The Sleeping Body and the Concept of Agency

Tuesday, 12 July 2016: 10:45
Location: Hörsaal 22 (Juridicum)
Oral Presentation
Eric HSU, University of South Australia, Australia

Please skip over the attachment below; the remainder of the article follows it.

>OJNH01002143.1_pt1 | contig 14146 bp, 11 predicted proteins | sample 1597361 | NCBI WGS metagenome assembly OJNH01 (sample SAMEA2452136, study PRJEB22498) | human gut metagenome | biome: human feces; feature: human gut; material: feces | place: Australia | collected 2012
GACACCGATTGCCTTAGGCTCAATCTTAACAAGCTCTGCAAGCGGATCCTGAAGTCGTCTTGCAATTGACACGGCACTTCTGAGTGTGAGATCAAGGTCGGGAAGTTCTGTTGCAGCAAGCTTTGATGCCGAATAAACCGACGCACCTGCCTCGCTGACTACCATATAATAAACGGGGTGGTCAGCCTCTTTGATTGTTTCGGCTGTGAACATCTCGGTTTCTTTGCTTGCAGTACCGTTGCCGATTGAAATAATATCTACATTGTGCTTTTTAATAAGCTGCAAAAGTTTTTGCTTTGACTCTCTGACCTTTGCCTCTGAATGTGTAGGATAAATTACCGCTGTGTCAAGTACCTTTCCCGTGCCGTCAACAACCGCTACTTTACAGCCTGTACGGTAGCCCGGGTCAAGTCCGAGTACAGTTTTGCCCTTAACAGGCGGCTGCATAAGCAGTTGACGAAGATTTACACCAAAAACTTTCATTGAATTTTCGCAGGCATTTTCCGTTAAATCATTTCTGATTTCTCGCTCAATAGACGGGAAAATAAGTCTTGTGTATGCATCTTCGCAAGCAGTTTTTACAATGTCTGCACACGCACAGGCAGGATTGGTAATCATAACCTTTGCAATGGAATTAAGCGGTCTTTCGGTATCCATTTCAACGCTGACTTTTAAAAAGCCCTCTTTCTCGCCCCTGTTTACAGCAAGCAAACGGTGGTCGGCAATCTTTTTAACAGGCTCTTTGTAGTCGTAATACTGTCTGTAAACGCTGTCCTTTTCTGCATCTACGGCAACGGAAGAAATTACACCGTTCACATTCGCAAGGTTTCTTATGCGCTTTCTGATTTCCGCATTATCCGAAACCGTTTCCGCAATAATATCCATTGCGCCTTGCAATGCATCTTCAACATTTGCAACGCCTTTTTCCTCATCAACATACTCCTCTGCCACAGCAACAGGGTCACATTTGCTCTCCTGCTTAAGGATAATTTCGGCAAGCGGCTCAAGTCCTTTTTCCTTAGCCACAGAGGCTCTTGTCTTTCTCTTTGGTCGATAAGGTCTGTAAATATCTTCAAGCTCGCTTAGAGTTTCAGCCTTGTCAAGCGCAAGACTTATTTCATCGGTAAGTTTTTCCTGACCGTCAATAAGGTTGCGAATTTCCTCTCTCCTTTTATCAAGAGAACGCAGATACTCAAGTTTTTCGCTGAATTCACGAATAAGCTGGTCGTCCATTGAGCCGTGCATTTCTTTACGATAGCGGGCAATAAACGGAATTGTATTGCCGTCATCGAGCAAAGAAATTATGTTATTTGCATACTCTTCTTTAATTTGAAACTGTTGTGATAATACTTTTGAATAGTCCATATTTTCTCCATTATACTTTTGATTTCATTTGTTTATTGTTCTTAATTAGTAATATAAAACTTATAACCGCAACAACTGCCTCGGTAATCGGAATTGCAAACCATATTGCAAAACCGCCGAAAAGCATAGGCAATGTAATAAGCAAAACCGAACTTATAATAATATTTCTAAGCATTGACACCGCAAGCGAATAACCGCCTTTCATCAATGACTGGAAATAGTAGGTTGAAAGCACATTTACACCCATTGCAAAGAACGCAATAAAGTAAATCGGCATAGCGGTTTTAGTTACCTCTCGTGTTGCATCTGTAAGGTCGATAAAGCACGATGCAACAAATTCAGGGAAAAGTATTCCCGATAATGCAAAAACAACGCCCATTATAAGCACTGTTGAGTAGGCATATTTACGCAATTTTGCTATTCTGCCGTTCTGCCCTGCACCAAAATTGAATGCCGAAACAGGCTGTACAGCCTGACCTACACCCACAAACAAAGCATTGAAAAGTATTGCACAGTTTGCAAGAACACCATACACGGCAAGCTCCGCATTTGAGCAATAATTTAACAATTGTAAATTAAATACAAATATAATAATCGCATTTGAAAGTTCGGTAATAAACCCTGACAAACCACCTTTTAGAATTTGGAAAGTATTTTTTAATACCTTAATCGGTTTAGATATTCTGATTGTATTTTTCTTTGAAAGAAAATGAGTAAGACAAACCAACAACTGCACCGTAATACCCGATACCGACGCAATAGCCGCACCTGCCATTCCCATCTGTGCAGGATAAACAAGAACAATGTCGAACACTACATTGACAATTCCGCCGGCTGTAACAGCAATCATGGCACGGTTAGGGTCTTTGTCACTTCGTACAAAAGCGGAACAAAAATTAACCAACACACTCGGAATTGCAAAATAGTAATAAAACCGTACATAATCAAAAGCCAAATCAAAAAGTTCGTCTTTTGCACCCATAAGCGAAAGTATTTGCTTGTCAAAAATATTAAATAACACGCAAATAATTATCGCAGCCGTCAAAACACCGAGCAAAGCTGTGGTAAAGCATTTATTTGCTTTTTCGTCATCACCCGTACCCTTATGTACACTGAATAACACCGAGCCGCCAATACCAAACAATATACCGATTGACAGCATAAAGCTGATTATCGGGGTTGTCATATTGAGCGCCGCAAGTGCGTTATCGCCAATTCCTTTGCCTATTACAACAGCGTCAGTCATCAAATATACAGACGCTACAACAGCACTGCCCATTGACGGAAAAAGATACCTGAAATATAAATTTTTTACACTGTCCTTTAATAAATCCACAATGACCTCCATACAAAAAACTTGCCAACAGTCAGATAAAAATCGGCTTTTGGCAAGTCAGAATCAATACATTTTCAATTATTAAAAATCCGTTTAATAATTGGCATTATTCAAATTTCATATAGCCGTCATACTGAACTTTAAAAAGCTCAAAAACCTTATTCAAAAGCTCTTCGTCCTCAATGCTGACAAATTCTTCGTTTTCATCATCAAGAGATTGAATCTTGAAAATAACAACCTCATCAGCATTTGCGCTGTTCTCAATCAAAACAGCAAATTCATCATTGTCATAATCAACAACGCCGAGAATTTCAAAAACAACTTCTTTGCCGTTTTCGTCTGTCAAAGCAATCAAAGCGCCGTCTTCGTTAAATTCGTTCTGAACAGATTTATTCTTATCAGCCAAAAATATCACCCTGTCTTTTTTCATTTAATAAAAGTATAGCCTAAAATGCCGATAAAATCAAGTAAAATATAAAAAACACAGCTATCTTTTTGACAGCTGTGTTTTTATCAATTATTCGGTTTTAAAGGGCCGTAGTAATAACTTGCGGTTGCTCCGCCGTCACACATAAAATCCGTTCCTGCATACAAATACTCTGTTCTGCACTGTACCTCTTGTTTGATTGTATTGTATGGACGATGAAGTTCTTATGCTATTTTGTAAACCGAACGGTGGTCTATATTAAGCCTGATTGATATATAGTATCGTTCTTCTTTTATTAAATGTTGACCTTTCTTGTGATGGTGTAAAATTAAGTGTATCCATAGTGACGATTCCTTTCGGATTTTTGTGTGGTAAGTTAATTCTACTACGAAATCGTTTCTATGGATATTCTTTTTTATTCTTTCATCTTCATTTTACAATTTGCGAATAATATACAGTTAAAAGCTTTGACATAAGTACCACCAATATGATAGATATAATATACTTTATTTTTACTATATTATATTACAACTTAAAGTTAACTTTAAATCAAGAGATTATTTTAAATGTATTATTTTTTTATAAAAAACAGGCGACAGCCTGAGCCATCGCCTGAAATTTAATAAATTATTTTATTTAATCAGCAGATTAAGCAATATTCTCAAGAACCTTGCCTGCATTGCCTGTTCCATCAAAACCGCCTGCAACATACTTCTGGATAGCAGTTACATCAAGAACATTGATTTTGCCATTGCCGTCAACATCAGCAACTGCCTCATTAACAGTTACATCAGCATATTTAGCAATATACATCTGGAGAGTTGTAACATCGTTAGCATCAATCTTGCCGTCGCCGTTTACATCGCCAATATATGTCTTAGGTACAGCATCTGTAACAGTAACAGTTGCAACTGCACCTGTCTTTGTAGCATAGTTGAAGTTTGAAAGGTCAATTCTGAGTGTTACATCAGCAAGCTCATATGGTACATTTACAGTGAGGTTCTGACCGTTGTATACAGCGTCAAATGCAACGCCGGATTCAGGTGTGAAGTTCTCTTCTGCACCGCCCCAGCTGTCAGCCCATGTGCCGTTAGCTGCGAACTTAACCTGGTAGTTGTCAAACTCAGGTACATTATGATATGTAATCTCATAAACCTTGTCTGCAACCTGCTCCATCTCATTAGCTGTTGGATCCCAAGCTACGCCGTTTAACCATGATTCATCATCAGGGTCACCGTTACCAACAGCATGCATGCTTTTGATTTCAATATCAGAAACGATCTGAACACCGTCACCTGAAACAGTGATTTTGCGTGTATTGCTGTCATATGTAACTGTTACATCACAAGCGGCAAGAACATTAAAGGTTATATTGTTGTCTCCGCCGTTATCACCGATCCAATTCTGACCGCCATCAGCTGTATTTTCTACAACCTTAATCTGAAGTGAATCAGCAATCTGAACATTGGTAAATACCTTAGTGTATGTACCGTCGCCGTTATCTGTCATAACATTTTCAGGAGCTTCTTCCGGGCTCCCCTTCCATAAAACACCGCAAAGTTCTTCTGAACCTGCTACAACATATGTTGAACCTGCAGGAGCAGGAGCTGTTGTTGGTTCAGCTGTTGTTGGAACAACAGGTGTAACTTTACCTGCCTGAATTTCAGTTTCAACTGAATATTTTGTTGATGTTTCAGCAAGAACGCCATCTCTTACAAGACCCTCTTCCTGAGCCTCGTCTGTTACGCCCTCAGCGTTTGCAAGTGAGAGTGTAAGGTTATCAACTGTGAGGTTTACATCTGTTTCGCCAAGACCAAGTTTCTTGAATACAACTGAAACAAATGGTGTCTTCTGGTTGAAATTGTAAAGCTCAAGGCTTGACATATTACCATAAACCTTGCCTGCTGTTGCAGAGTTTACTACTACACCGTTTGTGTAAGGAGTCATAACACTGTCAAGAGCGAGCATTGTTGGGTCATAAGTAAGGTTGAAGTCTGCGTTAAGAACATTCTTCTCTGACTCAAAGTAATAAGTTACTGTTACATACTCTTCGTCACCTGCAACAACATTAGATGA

Despite being once largely overlooked, sleep in recent years has become a more widely accepted object of sociological analysis. The development of this area of study has helped to produce a more comprehensive understanding of the corporeality of everyday life. Within this field, researchers have come to recognize that sleep can serve as a valuable new prism into other sociological debates, such as those around medicalization, gender, and time. Additionally, researchers have come to view sleep as a rich sociological topic in its own right. At one level, this is because sleep can inform how key sociological concepts are theorized. The aim of this paper is to investigate how the bodily phenomenon of sleep prompts us to re-think how the sociological concept of agency is formulated and deployed. This involves analyzing Simon Williams’s assertion that sleep is not a wholly voluntary, consistent, immobile or directly auditable act. I also scrutinize the claim that sleep does more than just re-calibrate some theoretical accounts of agency, since it questions the applicability of the concept altogether. By exploring how sleep impacts upon the conceptualization of agency in a multitude of ways, I further bolster the need to engage with sleep across the discipline of sociology, instead of within the boundaries of a narrow subfield.